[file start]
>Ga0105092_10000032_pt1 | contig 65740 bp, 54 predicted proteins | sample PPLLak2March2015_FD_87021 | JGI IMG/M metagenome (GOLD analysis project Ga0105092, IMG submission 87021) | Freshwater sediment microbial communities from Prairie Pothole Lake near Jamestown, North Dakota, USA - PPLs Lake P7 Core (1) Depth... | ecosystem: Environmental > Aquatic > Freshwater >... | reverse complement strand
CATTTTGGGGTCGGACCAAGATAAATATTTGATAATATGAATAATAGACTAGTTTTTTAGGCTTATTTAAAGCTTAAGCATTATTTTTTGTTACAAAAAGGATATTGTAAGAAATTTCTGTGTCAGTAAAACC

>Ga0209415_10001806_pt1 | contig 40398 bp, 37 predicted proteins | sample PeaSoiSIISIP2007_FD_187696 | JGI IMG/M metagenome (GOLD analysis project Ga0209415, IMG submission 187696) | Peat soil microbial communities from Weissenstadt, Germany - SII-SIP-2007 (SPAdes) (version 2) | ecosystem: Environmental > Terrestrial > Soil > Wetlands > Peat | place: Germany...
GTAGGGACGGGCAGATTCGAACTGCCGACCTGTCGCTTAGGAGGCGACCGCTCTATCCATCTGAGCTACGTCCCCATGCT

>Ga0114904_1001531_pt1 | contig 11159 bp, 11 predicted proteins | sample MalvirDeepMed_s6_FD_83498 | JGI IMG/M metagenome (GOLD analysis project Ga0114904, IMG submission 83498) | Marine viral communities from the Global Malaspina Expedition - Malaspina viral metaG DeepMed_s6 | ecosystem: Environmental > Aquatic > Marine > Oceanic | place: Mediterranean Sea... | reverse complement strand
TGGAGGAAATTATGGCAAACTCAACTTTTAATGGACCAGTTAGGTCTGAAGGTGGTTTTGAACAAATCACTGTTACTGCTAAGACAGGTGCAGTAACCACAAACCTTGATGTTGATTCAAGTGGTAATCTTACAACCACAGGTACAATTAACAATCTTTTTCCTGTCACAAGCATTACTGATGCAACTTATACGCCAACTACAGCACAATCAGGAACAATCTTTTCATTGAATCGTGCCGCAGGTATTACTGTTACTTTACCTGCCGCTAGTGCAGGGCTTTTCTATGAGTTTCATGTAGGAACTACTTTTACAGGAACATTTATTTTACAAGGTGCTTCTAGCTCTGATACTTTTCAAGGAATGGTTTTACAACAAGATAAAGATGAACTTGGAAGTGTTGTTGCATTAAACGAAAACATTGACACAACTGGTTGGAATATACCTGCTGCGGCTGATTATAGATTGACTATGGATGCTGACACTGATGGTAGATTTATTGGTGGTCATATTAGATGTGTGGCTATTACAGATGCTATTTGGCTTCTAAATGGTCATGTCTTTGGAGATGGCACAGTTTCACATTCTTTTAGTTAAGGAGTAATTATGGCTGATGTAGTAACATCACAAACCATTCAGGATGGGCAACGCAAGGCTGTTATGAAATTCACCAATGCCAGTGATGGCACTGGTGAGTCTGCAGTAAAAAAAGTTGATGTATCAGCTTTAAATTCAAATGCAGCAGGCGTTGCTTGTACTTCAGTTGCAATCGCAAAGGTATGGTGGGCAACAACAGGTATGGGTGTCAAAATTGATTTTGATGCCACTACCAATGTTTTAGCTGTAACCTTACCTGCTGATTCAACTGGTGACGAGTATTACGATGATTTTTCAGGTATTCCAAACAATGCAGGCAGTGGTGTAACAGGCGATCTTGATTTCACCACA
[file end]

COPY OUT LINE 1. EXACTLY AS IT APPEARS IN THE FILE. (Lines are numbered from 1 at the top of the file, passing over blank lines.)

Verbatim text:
>Ga0105092_10000032_pt1 | contig 65740 bp, 54 predicted proteins | sample PPLLak2March2015_FD_87021 | JGI IMG/M metagenome (GOLD analysis project Ga0105092, IMG submission 87021) | Freshwater sediment microbial communities from Prairie Pothole Lake near Jamestown, North Dakota, USA - PPLs Lake P7 Core (1) Depth... | ecosystem: Environmental > Aquatic > Freshwater >... | reverse complement strand